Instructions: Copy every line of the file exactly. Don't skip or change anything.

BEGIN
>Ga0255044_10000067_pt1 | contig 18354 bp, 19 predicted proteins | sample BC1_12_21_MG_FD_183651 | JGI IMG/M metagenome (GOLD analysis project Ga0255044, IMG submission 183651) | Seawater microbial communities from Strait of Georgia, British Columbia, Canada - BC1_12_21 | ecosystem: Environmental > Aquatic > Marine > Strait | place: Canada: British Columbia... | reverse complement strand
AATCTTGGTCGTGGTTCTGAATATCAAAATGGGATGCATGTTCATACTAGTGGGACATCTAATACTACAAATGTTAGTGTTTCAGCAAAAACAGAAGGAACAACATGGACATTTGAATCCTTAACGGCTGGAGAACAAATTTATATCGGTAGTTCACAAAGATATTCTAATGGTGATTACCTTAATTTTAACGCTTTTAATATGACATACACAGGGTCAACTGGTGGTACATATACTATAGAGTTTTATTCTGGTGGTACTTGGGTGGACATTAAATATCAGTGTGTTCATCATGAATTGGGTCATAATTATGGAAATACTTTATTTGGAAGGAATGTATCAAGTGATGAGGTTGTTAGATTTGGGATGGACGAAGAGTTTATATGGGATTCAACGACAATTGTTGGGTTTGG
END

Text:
>Ga0255044_10000067_pt1 | contig 18354 bp, 19 predicted proteins | sample BC1_12_21_MG_FD_183651 | JGI IMG/M metagenome (GOLD analysis project Ga0255044, IMG submission 183651) | Seawater microbial communities from Strait of Georgia, British Columbia, Canada - BC1_12_21 | ecosystem: Environmental > Aquatic > Marine > Strait | place: Canada: British Columbia... | reverse complement strand
AATCTTGGTCGTGGTTCTGAATATCAAAATGGGATGCATGTTCATACTAGTGGGACATCTAATACTACAAATGTTAGTGTTTCAGCAAAAACAGAAGGAACAACATGGACATTTGAATCCTTAACGGCTGGAGAACAAATTTATATCGGTAGTTCACAAAGATATTCTAATGGTGATTACCTTAATTTTAACGCTTTTAATATGACATACACAGGGTCAACTGGTGGTACATATACTATAGAGTTTTATTCTGGTGGTACTTGGGTGGACATTAAATATCAGTGTGTTCATCATGAATTGGGTCATAATTATGGAAATACTTTATTTGGAAGGAATGTATCAAGTGATGAGGTTGTTAGATTTGGGATGGACGAAGAGTTTATATGGGATTCAACGACAATTGTTGGGTTTGG